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Hoffmann, R. A wiki for the life sciences where authorship matters. Nature Genetics (2008)

Fatty acid transduction of nitric oxide signaling. Nitrolinoleic acid is a hydrophobically stabilized nitric oxide donor.

The aqueous decay and concomitant release of nitric oxide (*NO) by nitrolinoleic acid (10-nitro-9,12-octadecadienoic acid and 12-nitro-9,12-octadecadienoic acid; LNO2) are reported. Mass spectrometric analysis of reaction products supports a modified Nef reaction as the mechanism accounting for the generation of *NO by the aqueous reactions of fatty acid nitroalkene derivatives. Nitrolinoleic acid is stabilized by an aprotic milieu, with LNO2 decay and *NO release strongly inhibited by phosphatidylcholine/cholesterol liposome membranes and detergents when present at levels above their critical micellar concentrations. The release of *NO from LNO2 was induced by UV photolysis and triiodide-based ozone chemiluminescence reactions currently used to quantify putative protein nitrosothiol and N-nitrosamine derivatives. This reactivity of LNO2 complicates the qualitative and quantitative analysis of biological oxides of nitrogen when applying UV photolysis and triiodide-based analytical systems to biological preparations typically abundant in nitrated fatty acids. The results reveal that nitroalkene derivatives of linoleic acid are pluripotent signaling mediators that act not only via receptor-dependent mechanisms, but also by transducing the signaling actions of *NO via pathways subject to regulation by the relative distribution of LNO2 to hydrophobic versus aqueous microenvironments.[1]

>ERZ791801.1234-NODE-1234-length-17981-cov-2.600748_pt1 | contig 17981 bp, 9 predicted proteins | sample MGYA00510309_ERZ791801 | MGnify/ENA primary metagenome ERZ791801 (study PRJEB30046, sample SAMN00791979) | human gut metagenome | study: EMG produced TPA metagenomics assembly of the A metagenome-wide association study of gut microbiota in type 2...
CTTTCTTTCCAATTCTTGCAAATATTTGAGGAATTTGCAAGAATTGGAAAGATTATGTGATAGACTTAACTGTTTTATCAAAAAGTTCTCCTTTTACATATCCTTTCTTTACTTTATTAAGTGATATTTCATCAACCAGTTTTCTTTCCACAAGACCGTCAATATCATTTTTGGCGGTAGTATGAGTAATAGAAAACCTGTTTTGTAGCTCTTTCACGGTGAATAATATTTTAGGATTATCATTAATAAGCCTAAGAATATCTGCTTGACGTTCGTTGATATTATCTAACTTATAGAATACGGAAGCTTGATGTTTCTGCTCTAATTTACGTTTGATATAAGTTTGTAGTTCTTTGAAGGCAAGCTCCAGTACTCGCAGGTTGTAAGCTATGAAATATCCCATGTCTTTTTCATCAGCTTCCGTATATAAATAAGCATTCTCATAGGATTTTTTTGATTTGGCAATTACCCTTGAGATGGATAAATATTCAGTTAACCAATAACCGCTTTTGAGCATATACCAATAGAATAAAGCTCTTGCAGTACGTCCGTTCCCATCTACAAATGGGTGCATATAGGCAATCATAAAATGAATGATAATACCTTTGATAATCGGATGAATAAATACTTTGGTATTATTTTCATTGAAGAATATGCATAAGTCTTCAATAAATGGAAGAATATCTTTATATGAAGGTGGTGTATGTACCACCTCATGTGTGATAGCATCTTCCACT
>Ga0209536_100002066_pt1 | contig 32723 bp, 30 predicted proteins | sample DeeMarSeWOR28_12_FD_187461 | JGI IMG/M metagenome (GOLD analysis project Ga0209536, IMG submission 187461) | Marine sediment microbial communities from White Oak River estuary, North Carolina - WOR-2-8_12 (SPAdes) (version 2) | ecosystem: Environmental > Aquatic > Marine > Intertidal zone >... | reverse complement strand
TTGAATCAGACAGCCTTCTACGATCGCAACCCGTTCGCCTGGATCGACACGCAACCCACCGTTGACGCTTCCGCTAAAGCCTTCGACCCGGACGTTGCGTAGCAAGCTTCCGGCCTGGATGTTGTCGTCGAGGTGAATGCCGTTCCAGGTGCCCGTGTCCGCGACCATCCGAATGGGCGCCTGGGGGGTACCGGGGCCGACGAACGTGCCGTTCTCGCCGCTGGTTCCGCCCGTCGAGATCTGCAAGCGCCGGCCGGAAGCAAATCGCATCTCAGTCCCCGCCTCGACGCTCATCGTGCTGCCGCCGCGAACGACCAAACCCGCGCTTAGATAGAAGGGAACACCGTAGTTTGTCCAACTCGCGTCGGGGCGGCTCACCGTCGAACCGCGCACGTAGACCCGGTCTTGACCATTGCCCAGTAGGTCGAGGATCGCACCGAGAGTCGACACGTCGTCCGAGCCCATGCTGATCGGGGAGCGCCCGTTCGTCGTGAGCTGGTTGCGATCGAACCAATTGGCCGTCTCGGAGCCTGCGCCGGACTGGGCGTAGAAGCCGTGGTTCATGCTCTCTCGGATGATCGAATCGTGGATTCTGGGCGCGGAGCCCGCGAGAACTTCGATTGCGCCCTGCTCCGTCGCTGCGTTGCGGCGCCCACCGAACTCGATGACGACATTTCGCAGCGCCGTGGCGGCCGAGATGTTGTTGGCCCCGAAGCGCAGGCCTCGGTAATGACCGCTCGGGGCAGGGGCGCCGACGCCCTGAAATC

1. Fatty acid transduction of nitric oxide signaling. Nitrolinoleic acid is a hydrophobically stabilized nitric oxide donor. Schopfer, F.J., Baker, P.R., Giles, G., Chumley, P., Batthyany, C., Crawford, J., Patel, R.P., Hogg, N., Branchaud, B.P., Lancaster, J.R., Freeman, B.A. J. Biol. Chem. (2005) [Pubmed]
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